Stigma and social support in substance abuse: Implications for mental health and well-being

Article English OPEN
Birtel, Michèle ; Wood, Lisa ; Kempa, Nancy J. (2017)

Individuals with substance abuse may suffer from severe public and internalized stigma. Little is known about how social support can reduce stigma and improve mental health and well-being for them. This research examined how perceived stigma influences individuals in treatment for substance abuse, and whether internalized stigma and shame are mechanisms which link social support with better mental health and well-being. Sixty-four participants in treatment for substance abuse (alcohol, drugs), aged between 18 and 64, completed an online survey measuring perceived stigma, internalized stigma, shame, perceived social support, and mental health and well-being (self-esteem, depression and anxiety, sleep). We found that perceived stigma was associated with lower self-esteem, higher depression and anxiety, and poorer sleep. Furthermore, perceived social support followed the opposite pattern, and was associated with higher self-esteem, lower depression and anxiety, and better sleep. The effects of perceived stigma and of perceived social support on our outcome measures were mediated by internalized stigma and by internalized shame. Helping individuals with substance abuse to utilize their social support may be fruitful for combatting the negative impact of internalized stigma and shame on mental health and well-being.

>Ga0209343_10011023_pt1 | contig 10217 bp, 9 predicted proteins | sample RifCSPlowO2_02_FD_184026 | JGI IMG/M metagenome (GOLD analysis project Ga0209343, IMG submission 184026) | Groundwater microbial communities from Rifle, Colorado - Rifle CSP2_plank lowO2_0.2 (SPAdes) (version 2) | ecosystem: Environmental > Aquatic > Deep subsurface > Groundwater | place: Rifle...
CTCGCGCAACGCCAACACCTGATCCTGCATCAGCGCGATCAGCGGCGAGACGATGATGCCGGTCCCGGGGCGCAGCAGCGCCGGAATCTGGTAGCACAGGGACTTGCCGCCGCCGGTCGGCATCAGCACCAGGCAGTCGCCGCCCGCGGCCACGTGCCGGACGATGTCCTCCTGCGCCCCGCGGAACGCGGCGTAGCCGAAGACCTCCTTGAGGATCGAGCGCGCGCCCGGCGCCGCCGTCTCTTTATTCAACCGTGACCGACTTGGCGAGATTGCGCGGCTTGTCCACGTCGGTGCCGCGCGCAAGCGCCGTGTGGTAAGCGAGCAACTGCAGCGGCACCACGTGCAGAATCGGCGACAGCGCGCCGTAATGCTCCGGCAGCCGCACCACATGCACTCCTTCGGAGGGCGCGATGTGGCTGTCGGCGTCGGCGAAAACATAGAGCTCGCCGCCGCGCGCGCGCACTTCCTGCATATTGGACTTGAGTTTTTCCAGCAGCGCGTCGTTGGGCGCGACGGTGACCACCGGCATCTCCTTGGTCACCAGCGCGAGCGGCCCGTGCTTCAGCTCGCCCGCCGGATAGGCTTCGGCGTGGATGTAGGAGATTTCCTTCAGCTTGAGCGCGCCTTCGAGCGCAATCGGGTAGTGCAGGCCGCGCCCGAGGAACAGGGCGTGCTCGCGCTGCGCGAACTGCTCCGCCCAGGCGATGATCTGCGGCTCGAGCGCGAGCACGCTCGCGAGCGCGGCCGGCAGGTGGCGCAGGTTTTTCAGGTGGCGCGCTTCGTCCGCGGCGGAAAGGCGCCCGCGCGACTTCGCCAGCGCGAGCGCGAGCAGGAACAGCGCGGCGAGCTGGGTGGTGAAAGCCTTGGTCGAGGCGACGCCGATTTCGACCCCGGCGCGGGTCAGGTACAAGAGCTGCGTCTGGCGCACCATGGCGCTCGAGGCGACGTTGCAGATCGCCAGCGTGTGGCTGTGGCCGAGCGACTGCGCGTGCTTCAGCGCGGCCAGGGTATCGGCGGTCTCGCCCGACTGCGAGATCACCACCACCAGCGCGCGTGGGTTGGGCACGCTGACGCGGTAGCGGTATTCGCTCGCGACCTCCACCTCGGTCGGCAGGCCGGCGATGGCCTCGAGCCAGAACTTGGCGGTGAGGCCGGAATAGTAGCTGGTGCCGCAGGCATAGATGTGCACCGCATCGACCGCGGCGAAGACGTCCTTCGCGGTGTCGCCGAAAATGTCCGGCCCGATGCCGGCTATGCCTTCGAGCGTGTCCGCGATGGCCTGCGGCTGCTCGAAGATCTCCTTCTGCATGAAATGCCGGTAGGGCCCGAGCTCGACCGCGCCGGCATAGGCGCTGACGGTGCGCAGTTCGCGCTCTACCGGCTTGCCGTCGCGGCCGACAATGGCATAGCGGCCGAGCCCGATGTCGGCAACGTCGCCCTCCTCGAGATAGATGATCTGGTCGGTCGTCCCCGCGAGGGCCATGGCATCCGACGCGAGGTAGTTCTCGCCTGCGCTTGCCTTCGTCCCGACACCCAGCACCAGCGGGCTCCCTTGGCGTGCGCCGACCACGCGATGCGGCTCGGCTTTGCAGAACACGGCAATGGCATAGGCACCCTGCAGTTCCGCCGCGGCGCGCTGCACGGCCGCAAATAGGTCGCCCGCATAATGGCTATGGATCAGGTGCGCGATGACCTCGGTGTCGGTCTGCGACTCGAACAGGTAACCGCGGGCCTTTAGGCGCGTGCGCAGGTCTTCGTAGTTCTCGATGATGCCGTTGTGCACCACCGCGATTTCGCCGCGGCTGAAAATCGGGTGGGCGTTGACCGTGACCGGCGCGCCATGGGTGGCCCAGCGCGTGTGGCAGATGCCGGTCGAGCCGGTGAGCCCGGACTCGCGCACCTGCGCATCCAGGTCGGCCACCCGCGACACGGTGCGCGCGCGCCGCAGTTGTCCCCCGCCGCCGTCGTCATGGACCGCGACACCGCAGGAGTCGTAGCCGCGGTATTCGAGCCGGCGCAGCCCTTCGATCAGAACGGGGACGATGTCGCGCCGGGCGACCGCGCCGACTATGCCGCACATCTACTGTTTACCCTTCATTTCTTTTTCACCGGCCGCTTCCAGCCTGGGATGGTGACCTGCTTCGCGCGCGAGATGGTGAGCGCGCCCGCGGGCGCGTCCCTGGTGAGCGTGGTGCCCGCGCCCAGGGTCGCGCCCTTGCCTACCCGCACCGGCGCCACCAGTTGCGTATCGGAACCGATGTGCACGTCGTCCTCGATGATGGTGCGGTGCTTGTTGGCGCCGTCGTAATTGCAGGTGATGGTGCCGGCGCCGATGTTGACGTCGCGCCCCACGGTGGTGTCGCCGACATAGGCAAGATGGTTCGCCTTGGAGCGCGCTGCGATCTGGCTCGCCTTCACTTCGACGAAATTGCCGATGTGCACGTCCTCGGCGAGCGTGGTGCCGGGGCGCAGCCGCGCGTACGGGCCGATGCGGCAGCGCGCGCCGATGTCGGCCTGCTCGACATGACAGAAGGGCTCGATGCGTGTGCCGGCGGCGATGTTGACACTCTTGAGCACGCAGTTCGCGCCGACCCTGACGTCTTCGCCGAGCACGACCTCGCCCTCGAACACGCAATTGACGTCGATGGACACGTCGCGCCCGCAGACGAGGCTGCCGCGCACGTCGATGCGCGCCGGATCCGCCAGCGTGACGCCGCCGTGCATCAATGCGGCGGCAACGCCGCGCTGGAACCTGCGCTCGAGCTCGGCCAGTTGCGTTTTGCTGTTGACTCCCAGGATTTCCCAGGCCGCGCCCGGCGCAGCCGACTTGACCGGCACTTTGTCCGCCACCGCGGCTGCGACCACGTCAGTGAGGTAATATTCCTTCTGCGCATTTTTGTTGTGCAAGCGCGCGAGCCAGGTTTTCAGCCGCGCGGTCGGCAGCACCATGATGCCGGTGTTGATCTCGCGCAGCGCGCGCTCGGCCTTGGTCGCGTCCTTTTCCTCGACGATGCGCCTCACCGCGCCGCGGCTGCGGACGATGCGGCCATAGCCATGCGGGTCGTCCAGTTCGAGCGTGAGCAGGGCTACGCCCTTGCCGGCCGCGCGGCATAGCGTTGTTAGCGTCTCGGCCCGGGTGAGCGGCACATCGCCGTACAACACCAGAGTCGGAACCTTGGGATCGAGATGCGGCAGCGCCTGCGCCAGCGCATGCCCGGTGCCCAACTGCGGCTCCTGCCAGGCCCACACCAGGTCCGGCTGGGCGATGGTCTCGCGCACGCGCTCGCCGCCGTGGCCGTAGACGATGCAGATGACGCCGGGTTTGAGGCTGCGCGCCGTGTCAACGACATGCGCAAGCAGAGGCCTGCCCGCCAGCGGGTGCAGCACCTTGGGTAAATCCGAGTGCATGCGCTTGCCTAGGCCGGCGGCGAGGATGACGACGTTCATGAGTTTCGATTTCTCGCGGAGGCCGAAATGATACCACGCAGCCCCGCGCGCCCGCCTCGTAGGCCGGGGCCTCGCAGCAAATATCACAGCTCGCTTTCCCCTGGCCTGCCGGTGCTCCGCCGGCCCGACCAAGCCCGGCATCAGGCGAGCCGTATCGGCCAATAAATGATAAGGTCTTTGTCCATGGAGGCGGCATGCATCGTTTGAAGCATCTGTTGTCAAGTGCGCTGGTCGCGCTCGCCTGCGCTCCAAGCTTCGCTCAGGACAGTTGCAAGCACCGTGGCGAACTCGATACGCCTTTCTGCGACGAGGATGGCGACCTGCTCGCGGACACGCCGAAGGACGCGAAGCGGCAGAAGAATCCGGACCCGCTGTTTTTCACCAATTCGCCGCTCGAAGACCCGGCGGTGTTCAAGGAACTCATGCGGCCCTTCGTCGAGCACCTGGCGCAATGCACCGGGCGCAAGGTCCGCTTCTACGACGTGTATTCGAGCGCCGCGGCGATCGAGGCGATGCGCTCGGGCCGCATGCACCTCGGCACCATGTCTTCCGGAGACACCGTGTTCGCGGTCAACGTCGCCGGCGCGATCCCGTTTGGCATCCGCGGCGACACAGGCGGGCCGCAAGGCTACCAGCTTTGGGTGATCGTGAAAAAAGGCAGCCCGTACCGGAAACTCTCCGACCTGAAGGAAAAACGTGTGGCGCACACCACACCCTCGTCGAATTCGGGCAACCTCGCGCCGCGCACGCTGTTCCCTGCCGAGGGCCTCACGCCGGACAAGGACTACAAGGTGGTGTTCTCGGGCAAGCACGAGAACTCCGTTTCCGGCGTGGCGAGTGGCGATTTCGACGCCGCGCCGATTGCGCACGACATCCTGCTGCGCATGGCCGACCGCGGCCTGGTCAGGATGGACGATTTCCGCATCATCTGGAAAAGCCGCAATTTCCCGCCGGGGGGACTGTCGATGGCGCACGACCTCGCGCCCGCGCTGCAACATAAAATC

• References (19)
    19 references, page 1 of 2

    Baron, R.M., Kenny, D.A., 1986. The moderator-mediator variable distinction in social psychological research: conceptual, strategic, and statistical considerations. J.

    Personal. Soc. Psychol. 51, 1173-1182. http://dx.doi.org/10.1037//0022- 3514.51.6.1173.

    Barry, C.L., McGinty, E.E., Pescosolido, B.A., Goldman, H.H., 2014. Stigma, discrimination, treatment effectiveness, and policy: Public views about drug addiction and mental illness.

    Psychiatr. Serv. 65, 1269-1272. http://dx.doi.org/ 10.1176/appi.ps.201400140.

    Baumeister, R.F., Leary, M.R., 1995. The need to belong: desire for interpersonal attachments as a fundamental human motivation. Psychol. Bull. 117, 497-529.

    http://dx.doi.org/10.1037/0033-2909.117.3.497.

    Beals, K.P., Peplau, L.A., Gable, S.L., 2009. Stigma management and well-being: the role of perceived social support, emotional processing, and suppression. Personal. Soc.

    Psychol. Bull. 35, 867-879. http://dx.doi.org/10.1177/0146167209334783.

    Beatty, D.L., Hall, M.H., Kamarck, T.A., Buysse, D.J., Owens, J.F., Reis, S.E., Matthews, K.A., 2011. Unfair treatment is associated with poor sleep in African American and Caucasian adults: Pittsburgh SleepSCORE project. Health Psychol. 30, 351-359.

    http://dx.doi.org/10.1037/a0022976.

  • Metrics
    0
    views in OpenAIRE
    0
    views in local repository
    7
    downloads in local repository

    The information is available from the following content providers:

    From Number Of Views Number Of Downloads
    Greenwich Academic Literature Archive - IRUS-UK 0 7
Share - Bookmark